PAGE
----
By court order, discovery was to end on September 10, 1982. Prior to this date the Harrisons had complied with the special discovery provisions of the Code of Civil Procedure relating to exchange of valuation data and the opinion of prospective expert witnesses in eminent domain proceedings. (? 1258.210 et seq.) Not until August 19, 1982, one month before trial, did the City first retain an expert witness on the remaining issue of loss of business goodwill. The Harrisons deposed him on September 8, 1982, just before the termination of discovery. At the deposition the expert had not yet looked over any significant portion of the data and had not formed an opinion. He wanted further information. The court observed later, "I have noted during our discussion here that any delay in the defendant's making available to the plaintiffs [sic] their books and records, income tax returns, et cetera, was due, if anything, to the plaintiffs [sic] belated request for information."

Trial commenced on September 20, 1982. During the Harrisons' case-in-chief the trial court ruled that the value of the loss of business goodwill must be projected from the date of valuation, apparently intending to limit the admissibility of certain evidence of what took place after the valuation date.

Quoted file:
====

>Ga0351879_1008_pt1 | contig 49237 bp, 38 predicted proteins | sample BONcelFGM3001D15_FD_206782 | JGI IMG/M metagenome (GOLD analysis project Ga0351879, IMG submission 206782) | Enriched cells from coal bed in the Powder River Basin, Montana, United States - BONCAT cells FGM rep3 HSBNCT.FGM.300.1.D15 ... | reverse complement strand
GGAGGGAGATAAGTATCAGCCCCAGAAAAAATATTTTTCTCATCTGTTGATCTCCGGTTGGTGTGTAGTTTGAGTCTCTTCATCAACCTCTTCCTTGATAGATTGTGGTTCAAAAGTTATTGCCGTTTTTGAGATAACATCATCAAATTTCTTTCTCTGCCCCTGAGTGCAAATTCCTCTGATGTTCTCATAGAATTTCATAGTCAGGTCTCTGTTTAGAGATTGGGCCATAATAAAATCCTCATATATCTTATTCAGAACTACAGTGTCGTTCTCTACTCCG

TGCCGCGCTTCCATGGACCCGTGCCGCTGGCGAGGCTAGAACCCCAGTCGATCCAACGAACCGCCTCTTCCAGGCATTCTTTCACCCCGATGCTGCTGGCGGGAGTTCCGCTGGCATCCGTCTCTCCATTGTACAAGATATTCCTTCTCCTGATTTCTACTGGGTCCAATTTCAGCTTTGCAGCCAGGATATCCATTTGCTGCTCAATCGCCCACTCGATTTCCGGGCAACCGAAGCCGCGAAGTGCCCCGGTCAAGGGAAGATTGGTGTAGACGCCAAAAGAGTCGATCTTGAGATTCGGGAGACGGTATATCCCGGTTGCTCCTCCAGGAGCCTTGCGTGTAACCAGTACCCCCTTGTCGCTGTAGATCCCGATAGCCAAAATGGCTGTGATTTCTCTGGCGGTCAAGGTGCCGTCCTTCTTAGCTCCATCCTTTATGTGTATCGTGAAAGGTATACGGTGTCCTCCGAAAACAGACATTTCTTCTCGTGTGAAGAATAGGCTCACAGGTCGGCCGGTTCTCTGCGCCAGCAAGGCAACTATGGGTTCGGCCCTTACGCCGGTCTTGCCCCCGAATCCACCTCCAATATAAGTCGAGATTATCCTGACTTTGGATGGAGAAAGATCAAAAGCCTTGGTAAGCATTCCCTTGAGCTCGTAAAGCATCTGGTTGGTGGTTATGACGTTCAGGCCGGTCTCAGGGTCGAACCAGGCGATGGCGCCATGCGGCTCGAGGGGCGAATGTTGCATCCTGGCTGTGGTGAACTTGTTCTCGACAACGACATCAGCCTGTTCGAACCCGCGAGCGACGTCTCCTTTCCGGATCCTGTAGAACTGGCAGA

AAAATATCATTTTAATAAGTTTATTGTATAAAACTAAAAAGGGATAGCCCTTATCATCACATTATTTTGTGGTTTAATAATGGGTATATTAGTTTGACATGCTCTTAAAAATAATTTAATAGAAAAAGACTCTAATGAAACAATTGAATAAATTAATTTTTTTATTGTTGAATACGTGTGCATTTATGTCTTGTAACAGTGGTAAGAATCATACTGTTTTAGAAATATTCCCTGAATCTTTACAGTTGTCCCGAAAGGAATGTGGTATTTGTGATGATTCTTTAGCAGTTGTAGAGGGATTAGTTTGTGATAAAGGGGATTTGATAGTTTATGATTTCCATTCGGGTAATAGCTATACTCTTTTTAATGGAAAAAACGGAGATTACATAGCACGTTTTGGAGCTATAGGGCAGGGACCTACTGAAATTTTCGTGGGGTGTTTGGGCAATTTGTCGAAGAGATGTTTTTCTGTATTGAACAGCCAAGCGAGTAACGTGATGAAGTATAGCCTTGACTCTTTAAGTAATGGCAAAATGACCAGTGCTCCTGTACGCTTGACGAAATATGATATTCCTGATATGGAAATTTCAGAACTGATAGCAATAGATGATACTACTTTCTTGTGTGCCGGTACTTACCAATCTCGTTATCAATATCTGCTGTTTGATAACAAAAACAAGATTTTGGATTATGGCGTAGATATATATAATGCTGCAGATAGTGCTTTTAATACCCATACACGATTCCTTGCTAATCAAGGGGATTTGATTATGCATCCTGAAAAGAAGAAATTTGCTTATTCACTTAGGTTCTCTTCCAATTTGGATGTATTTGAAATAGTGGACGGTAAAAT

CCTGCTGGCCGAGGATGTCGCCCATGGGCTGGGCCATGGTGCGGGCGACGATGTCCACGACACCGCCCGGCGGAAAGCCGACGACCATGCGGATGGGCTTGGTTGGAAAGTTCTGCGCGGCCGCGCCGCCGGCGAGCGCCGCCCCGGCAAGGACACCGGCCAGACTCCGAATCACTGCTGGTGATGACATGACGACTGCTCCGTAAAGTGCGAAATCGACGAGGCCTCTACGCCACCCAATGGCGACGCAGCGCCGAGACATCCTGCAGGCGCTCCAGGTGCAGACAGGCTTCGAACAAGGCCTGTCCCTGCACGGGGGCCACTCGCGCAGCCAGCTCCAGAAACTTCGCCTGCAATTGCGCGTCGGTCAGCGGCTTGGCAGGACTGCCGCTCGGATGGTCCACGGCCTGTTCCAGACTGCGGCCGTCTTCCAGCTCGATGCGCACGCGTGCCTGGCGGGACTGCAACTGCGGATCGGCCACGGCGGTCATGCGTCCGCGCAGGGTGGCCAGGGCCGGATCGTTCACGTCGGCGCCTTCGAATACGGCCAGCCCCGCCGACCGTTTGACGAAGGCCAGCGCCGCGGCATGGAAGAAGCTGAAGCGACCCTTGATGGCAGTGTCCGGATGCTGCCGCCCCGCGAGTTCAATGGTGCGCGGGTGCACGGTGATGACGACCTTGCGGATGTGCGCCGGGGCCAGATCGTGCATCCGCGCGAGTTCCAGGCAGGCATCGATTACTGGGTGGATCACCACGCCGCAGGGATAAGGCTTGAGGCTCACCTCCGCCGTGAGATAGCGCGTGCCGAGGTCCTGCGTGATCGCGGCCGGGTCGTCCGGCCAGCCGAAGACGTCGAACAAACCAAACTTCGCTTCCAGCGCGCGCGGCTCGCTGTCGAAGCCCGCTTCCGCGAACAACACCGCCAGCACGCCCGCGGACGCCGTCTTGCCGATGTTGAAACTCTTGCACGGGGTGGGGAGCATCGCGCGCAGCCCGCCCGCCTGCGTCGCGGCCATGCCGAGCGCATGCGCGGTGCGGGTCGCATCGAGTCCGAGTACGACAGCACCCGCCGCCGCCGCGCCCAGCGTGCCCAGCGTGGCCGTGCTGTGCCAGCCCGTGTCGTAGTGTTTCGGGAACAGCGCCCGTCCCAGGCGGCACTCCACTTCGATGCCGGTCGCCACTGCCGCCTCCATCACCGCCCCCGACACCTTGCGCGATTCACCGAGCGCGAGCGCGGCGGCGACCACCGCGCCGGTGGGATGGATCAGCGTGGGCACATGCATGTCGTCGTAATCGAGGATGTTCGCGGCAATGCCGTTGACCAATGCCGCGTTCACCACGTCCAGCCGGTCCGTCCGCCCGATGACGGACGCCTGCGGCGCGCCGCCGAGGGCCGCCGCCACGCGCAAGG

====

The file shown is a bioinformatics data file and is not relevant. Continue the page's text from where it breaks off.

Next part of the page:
After the close of the Harrisons' case-in-chief City called its expert witness. The Harrisons objected and attempted to keep the expert from testifying for failure to comply with section 1258.250. (See ? 1258.280.) Six months earlier City had filed a written demand for exchange of valuation information, but unlike the Harrisons, when the exchange was made City did not provide any goodwill information. Therefore, when the recently employed City expert was ready to testify, the Harrisons orally moved to exclude the testimony and filed a supporting written memorandum of law.

The court was reluctant to impose the severe statutory penalty of barring the testimony of City's sole expert on the question of valuation of goodwill [154 Cal.App.3d 300] and suggested granting a continuance. The Harrisons felt that they would be prejudiced by a continuance, putting too much time between their side of the case and the resumption of City's evidence. The court agreed with City that section 1258.260 is less than clear about the discovery obligations on the issue of loss of goodwill.